The Congressional Cannabis Compromise
Introduced legislation says the federal government won't interfere
As more states legalize adult-use recreational marijuana, a clash of state law and federal law has caused confusion. Congress has seemingly reached a crossroads. Congress is addressing these issues with an amendment to the Commerce, Justice, Science, and Related Agencies Appropriations Bill that would prevent federal interference in state and tribal cannabis programs. Yesterday, the House of Representatives (the “House”) passed the amendment and it is expected to progress through the legislative process.
Under the amendment, the cannabis industry can expect freedom from the fear of federal law enforcement agencies. The amendment prohibits federal law enforcement agencies from preventing states, Washington D.C. and U.S. territories “from implementing their own laws that authorize the use, distribution, possession, or cultivation of marijuana.”
This inclusion of adult-use cannabis programs represents a significant expansion of an existing policy that protects state medical cannabis laws from federal intrusion. The initial policy was first enacted in 2014 and has since been extended through annual spending bills.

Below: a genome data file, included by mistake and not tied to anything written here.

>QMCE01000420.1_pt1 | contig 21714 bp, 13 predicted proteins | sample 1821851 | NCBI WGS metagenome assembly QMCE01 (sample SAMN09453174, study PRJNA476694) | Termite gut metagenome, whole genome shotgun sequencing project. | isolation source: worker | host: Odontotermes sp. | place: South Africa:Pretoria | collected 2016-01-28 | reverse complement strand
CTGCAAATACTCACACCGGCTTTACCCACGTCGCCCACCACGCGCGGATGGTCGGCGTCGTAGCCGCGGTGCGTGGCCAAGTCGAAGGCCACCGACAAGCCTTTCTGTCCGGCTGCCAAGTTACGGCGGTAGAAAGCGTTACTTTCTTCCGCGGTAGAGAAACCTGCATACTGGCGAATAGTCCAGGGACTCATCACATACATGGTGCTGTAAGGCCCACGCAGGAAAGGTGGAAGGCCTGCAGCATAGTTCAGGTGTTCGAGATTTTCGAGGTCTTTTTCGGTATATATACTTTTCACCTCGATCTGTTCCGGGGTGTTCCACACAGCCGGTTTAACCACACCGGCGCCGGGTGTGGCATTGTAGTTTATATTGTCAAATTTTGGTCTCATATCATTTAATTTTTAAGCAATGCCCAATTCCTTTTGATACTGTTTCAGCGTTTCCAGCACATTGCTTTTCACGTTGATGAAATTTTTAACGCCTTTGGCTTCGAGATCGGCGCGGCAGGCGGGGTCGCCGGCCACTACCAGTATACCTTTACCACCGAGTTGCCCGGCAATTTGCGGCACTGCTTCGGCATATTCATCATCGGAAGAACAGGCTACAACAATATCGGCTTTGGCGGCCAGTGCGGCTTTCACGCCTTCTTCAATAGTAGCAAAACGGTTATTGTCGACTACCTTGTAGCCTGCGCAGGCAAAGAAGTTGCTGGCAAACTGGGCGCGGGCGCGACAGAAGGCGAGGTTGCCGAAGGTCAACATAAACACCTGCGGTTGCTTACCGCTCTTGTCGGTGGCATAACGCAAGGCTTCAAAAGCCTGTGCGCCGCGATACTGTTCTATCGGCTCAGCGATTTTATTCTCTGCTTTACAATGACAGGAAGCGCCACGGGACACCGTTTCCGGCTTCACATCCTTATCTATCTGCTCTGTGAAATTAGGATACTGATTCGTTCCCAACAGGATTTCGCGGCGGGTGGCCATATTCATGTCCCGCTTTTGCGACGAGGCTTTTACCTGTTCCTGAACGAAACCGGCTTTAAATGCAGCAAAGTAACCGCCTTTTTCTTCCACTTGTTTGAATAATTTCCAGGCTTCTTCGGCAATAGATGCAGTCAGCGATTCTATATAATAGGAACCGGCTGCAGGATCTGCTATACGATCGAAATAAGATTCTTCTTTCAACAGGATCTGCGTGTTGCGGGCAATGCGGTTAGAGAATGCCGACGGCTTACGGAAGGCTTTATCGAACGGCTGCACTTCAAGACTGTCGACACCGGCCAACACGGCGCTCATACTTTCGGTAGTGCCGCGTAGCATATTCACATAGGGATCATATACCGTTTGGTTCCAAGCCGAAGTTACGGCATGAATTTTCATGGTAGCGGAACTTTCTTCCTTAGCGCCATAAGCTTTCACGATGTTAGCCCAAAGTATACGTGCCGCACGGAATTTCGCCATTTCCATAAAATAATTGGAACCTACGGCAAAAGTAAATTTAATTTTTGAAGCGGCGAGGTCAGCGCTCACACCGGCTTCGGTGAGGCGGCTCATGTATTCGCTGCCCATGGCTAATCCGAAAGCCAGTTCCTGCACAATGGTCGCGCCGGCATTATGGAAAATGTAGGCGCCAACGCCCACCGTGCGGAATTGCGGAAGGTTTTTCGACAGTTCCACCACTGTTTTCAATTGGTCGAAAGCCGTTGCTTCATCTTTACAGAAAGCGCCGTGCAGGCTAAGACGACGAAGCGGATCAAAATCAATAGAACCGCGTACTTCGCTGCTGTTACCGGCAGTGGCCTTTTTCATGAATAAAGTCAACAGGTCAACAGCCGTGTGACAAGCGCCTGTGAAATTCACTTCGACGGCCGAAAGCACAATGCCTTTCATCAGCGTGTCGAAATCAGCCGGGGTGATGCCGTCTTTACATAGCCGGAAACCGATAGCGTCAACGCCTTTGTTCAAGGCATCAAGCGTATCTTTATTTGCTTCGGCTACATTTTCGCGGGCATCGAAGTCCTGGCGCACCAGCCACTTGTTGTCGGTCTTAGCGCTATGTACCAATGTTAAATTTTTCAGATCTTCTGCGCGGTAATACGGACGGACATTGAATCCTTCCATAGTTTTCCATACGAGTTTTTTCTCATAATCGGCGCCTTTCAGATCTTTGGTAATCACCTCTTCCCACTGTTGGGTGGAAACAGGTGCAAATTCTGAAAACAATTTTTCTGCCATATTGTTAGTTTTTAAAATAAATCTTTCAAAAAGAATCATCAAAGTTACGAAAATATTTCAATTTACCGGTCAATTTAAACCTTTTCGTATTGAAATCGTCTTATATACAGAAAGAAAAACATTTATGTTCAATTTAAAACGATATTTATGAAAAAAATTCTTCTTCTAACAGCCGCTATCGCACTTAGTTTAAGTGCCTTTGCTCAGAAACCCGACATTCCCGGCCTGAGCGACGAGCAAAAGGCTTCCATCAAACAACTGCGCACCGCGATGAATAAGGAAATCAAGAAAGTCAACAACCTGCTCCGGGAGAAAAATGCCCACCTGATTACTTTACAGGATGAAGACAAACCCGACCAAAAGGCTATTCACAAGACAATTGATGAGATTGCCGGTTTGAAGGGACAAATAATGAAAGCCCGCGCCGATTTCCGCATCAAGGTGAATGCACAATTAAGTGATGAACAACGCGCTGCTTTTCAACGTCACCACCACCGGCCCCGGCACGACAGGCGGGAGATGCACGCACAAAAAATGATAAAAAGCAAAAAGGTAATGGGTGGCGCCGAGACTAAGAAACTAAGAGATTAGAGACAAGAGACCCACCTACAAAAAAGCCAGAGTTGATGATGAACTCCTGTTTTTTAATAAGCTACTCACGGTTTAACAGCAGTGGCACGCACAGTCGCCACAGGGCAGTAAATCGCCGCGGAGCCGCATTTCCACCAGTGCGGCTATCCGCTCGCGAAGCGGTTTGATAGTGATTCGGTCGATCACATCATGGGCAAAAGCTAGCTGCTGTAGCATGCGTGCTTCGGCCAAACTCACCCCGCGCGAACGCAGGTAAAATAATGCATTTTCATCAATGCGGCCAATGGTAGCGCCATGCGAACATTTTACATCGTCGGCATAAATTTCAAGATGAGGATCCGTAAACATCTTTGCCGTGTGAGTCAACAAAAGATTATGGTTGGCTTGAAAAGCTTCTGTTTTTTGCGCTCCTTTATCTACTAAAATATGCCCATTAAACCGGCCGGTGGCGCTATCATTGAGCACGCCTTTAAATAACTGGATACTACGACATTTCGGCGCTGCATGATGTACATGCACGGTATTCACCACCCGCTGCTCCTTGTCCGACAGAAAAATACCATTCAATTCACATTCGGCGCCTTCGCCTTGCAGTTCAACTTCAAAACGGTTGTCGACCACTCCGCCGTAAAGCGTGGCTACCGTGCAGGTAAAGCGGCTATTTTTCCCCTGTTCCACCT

Although change may be on the horizon, the measure still requires a recorded vote for final passage through the House, and it ultimately requires Senate approval. For now, emerging businesses in the cannabis industry should ensure full compliance with state laws. Here are a few recommendations:
- Familiarize yourself with your state’s evolving regulatory scheme;
- Keep all licenses and permits current; and
- Remain diligent with inspections, health and safety requirements.
As you are developing your cannabis-related business, it is important to consult with a cannabis law specialist to protect your interests.
For questions about this subject and others concerning the cannabis industry, please contact the authors of this alert or any member of Butzel Long's Cannabis Law Specialty Team.
Shanika A. Owens